Telephone fraud

Telephone fraud

Telephone fraud, also known as telemarketing fraud, covers a wide range of crimes. The common goal of such fraud is to deceive the victim into parting with money or valuable personal information, such as bank accounts and credit card numbers. Commonly reported phone scams include:

  • Pyramid schemes: Victims are persuaded to buy into a business model that promises high returns but never delivers.
  • Charity fraud: This scam solicits charity donations under fraudulent circumstances.
  • Checking account fraud: Con artists deposit counterfeit checks, counterfeit bank or money orders in a victim’s bank account and ask them to wire funds to another party. Eventually, the victim’s bank will freeze their account and leave them responsible for the money.
  • Travel fraud: Victims pay small sums to cover taxes and fees on a vacation prize, only to learn that no vacation exists.
  • Advance Fee Fraud: This common ruse cons victims into paying a small fee to collect a much larger (and non-existent) cash prize.

The Consumer Protection from Deceptive Acts and Practices (NY Code Article 22-A) mandates that anyone who engages in telephone fraud be fined up to $500 for each violation. Restitution may also be ordered, especially if the victims were elderly.   In addition, individuals who engage in telephone fraud may be charged with violations of New York State laws, resulting in a fine, imprisonment or both. Federal penalties are harsher: under 18 U.S. Code § 2326, anyone found guilty of committing or conspiring to commit telephone fraud can be imprisoned for up to five years (up to 10 years if their victims were over 55).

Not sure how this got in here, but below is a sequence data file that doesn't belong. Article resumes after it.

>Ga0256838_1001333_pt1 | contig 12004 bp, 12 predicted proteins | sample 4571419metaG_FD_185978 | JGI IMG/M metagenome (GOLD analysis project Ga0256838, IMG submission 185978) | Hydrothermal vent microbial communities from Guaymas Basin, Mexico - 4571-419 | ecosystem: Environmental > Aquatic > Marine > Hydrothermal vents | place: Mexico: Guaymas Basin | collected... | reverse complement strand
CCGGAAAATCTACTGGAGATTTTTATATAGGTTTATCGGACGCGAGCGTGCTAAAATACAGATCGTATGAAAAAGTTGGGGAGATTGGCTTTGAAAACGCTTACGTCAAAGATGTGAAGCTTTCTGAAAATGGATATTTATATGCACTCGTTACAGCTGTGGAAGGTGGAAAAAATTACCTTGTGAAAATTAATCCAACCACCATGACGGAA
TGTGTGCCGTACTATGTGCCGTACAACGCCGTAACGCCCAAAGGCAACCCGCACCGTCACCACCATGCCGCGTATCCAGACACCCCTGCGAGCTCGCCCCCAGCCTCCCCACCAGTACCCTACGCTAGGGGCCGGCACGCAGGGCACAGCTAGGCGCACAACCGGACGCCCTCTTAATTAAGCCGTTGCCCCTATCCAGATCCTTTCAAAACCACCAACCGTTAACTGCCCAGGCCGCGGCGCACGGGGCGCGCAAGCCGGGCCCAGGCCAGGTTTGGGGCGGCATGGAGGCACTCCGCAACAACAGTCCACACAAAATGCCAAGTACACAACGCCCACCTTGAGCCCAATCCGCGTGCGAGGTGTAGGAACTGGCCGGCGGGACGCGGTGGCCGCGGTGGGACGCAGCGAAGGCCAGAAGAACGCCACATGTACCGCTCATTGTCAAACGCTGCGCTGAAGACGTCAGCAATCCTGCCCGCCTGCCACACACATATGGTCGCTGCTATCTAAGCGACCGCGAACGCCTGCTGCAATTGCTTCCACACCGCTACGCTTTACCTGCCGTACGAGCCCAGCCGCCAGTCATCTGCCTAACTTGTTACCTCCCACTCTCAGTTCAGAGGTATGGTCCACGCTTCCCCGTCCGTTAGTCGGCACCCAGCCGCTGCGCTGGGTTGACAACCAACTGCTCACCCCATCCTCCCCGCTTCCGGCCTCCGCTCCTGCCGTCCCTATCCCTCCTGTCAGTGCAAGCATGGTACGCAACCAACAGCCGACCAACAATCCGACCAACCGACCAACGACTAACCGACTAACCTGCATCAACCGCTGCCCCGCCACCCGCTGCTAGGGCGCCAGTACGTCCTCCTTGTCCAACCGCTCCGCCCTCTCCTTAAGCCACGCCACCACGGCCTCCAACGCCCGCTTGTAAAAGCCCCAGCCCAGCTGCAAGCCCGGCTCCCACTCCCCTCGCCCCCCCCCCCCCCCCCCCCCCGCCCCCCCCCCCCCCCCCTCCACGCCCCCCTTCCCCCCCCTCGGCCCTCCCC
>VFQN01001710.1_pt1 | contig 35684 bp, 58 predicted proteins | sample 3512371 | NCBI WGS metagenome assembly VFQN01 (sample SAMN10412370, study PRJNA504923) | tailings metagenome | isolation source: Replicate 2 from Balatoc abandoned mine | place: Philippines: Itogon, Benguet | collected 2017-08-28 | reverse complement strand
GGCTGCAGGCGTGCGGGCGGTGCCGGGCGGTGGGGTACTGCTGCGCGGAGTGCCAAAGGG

Mobile phone fraud

Unlike telemarketing scams, those engaged in mobile phone fraud use a cell phone as more than just a way of communicating fraudulent information. Below are some common examples of mobile phone scams:

  • Mining lost or stolen cell phones for personal information or using them to make unauthorized calls
  • Cloning someone else’s phone so that their account can be used without their permission
  • Downloading ringtones which contain information-mining viruses
  • Fake text messages that tell phone owners that their account is suspended and ask for financial or personal information to ‘fix’ the problem

When cell phones are used in a scam, federal authorities may get involved. Under the Wireless Telephone Protection Act of 1998, the possession, use, manufacturing, or sale of cloning software or hardware can result in a fine and 15 years in prison upon conviction, even for a first offender. Potential ancillary charges include identity theft and other fraud-related offenses, all of which can translate into decades in prison upon conviction.

If you have been charged with any type of telephone fraud (or believe that you are about to be), then contact a New York criminal defense attorney immediately. Because this type of fraud robs Americans of millions of dollars every year, prosecution is aggressive, and the penalties are harsh.

Your attorney will go over your case for any valid defenses. Perhaps your advertisement really did comply with the Federal Trade Commission statutes and a mistake was made. The mobile phone cloning hardware found in your car could have been left there by someone else. The evidence against you might also have been illegally obtained. Whatever the approach your defense takes, an experienced legal professional will give you the best chance of getting favorable results with the issue at hand. Julie Rendelman is a New York City criminal defense lawyer with over 20 years of experience. She offers free consultations and can be reached at 212-951-1232. Ms. Rendelman appears regularly in court and is also a tough negotiator outside of the courtroom. Visit to learn more about fraud and the law.